I moved to New York in 1983 an still live inthe city. But I had read about Arthur’s tennis program Safe Passage and wanted to contribute. So through a friend of a friend I spoke to Arthur about a week before he passed away. I told him and we reminisced about those tournaments at White City where they basically strung a wire above the court and hung a dozen lights that would sway with the wind…and there was always at night a heavy dew on the court. Anyway I told Arthur that I wanted to volunteer my time to coach in his program. He told me that he would pass my request on to a Bob Davis. Arthur passed away a week later and I doubted that I would hear from anyone. But sure enough Bob Davis called me about a month later explaining how Arthur had spoken to him about me. So each week for about a year, I used to leave my work and go and coach inner city kids in Newark. It was so special to me to be involved in a project championed and started by Arthur Ashe.
I think the site is very special and I wish you all the success and Arthur was a boyhood and now adult hero to me.
kind regards, michael
Message from: Patrick D
I wanted to thank you for this site. I remember thinking as I watched Arthur holding up his Wimbledon trophy I would love to congratulate him personally some day. In the early 80s I was a teaching pro at Bedford Golf & Tennis. I went to Mt. Kisco to cash my paycheck, and as I was walking down South Moger (dressed in my tennis whites) I looked up and saw Arthur. He smiled at me, and I smiled back. I was absolutely frozen. I no longer regret not stopping to congratulate him, but will always appreciate the smile that I got.
I no longer teach or coach, but still have a great passion for the game. Arthur Ashe will always be one of my heroes…not just for what he did on the court, but for what he did off the court as well.
Message from: RONALD K
Here is a wonderful story about Arthur Ashe that says a lot about the man. In the 80’s I ran a huge public tennis program in Great Neck, N.Y.. One of my students was a very enthusiastic 12-year old named Peter. Occasionally Peter’s energy flagged on the court, but I was still quite shocked to learn that he had a congenital heart condition and had already endured two open heart surgeries. A third surgery was scheduled at [ I believe] Columbia Presbyterian Hospital, but the decision to submit Peter to the procedure had created a great deal of stress and conflict within his family. It was at this time that his aunt came to me with a request. Tennis was Peter’s passion – could I think of anything tennis-related that might cheer him up? I immediately thought of Arthur Ashe, who I knew was on a program to address his own, newly diagnosed heart condition. I provided an address for Arthur and suggested writing to him to tell him about Peter. I had no idea whether Arthur would respond, but the idea seemed to intrigue Peter’s aunt. She wrote the letter, mentioning in passing the date of Peter’s surgery at Columbia Presbyterian. Several weeks passed, but there was no response from Arthur. Finally, on the morning of Peter’s surgery, just as he was being prepped, into his room pops Arthur Ashe, his arms loaded with about five Arthur Ashe Signature tennis racquets. “I’m looking for Peter,” he said, and then proceeded to spend some 15 minutes with Peter and his family before Peter was wheeled away. I was told that Peter was so high from the visit that he hardly needed anaesthsia for the surgery, which, by the way, was entirely successful. Peter got an MBA from Wharton and now has a successful career in real estate.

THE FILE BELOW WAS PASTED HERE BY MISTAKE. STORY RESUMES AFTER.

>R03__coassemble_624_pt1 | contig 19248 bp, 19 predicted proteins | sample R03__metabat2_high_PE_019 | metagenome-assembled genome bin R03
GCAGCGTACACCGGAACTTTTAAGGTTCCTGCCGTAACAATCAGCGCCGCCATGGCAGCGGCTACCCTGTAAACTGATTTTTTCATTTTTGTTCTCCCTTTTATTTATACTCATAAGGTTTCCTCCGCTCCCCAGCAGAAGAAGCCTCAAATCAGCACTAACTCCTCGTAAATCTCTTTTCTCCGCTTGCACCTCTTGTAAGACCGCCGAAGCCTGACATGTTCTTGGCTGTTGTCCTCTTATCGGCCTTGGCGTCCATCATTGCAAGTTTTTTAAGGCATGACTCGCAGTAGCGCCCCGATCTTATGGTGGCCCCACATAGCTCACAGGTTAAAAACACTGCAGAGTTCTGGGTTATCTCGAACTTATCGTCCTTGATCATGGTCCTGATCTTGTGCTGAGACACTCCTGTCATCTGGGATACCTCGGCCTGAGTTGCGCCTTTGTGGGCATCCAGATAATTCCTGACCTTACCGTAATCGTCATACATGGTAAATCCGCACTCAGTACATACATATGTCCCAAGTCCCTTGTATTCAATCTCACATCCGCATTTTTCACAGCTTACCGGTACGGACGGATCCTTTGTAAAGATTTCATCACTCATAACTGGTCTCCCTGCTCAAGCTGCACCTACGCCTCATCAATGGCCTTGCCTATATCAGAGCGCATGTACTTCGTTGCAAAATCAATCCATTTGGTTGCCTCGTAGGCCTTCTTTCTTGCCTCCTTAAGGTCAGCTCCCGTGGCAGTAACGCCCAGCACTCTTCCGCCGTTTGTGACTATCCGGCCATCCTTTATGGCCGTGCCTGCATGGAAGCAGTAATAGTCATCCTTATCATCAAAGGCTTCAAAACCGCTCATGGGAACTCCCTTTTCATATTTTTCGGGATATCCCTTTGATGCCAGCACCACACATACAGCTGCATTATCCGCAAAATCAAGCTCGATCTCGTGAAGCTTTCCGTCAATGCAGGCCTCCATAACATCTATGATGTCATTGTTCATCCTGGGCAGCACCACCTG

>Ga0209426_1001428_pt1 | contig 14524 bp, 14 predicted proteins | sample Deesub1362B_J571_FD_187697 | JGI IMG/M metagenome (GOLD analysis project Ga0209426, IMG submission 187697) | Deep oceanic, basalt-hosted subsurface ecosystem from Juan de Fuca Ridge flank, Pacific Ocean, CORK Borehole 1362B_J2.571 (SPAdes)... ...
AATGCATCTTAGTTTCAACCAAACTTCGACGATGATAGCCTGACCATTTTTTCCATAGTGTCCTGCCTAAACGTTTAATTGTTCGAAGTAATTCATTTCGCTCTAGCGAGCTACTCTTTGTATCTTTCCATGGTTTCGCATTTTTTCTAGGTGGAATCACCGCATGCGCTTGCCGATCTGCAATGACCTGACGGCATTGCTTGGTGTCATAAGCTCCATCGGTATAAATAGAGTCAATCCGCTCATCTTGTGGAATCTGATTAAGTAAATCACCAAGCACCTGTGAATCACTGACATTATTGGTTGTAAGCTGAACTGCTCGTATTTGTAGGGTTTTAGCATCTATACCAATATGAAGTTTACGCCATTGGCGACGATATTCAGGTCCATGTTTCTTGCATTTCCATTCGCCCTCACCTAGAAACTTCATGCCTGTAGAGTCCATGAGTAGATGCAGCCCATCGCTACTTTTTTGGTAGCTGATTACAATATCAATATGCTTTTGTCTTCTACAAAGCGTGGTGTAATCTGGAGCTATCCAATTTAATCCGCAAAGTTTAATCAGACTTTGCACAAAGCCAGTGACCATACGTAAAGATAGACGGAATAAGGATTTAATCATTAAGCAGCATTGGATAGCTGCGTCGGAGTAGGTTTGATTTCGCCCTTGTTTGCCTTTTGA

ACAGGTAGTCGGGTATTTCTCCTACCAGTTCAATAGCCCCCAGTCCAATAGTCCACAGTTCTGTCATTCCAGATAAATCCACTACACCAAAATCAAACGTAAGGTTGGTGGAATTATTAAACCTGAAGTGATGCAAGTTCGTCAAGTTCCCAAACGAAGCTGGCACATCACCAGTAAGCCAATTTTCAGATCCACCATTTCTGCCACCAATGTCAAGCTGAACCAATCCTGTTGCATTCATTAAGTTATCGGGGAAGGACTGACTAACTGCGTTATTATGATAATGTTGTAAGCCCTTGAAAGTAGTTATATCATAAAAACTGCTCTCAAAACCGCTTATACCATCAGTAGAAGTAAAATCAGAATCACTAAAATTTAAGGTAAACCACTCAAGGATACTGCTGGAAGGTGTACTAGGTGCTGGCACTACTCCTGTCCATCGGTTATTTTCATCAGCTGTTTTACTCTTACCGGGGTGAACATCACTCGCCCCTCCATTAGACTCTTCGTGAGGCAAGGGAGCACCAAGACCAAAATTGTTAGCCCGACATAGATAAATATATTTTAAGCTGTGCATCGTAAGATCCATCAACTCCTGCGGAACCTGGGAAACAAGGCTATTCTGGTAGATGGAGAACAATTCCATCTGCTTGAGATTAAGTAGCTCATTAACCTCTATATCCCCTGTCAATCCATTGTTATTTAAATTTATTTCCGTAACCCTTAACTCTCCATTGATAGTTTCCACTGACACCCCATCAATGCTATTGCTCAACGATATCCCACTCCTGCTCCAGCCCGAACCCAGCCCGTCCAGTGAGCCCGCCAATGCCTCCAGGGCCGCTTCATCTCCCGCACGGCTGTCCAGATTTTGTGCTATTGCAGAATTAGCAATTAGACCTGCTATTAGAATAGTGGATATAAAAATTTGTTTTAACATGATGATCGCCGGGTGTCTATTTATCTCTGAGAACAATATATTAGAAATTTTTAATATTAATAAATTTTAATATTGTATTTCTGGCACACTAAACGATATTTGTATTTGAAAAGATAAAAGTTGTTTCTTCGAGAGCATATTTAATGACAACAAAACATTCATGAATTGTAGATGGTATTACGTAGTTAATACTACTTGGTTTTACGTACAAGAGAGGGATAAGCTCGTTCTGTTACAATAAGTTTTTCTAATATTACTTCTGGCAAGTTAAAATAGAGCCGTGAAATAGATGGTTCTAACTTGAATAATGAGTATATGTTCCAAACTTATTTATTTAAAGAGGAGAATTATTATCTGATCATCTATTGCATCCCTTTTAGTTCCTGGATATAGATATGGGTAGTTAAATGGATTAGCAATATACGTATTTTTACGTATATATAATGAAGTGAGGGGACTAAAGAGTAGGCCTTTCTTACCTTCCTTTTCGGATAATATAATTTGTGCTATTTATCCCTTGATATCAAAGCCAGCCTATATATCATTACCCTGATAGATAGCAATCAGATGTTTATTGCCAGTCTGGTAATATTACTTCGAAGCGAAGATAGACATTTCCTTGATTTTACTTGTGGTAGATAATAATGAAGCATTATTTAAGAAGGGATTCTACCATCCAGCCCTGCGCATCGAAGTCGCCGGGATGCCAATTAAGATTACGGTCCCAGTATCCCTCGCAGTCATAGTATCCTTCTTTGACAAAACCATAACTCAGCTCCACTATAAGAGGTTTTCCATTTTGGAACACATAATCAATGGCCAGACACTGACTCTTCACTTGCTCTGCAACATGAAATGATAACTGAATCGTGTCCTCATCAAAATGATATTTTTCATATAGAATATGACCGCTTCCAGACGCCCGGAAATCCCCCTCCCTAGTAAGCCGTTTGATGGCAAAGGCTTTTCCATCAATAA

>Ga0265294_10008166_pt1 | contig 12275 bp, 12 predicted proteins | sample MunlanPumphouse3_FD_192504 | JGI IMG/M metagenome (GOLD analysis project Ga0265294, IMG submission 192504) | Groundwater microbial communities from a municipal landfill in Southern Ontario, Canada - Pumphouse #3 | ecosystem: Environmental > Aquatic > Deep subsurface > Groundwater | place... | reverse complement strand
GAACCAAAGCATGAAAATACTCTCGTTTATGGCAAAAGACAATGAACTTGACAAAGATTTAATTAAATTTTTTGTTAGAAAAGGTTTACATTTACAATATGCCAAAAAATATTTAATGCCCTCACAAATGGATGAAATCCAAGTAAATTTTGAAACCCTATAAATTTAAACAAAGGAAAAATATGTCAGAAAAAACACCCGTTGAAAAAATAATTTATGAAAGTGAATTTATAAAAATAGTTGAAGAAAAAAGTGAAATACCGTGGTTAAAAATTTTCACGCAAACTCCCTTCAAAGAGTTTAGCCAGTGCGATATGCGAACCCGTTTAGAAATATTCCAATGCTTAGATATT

In today’s world of calculated photo opportunities, Arthur’s gesture seem s all the more extraordinary. To Arthur, I suspect it was just a chance to connect on a very personal level with a kid who loved tennis.
Message from: Barry P.
When I was 28 years old I was fortunate to be hired as Promotions Manager for Head Sports Inc. in Boulder, CO. Part of my job was to work with Head Sports spokesmen and sponsored players, needless to say, Arthur was our most respected spokesperson. For two years I had the “Privledge” to travel with and work with Arthur as we attended speaking engagements, inner city clinics and events all over the country. Arthur was a kind and gentle man of strength. I remember on one occasion we had spent the day in New York City from dawn to midnight going from event to event. I was 28 years old and was completely exhausted, Arthur was older and had done ALL the work that day, he must have been beyond exhausted. On the elevator to his hotel room a man who had to much to drink, was very aggressive and rude to Arthur demanding his attention. The man insisted that Arhtur talk with him, take pictures and spend time with him. My instinct was to buffer Arthur from the man and get him to his room, but instead Arthur was extraordinarily gracious, in fact, he ended up spending twenty minutes with the gentleman, making what could have been an ugly confrontation into a moment to remember for this man, and for me. I will always remember what Arthur said when I asked him why he did what he did, Arthur simply said… “Yes I’m tired, but I’ll sleep better knowing I made that gentlemans night better” I have many more examples of what made Arthur special. The best tribute I can give is … when people ask me to tell them about Arthur, I can only say what a special man he was, then I choke up and can’t continue, my emotions always says more about Arthur than my words ever could.
Thanks for perpetuating his memeory and legacy!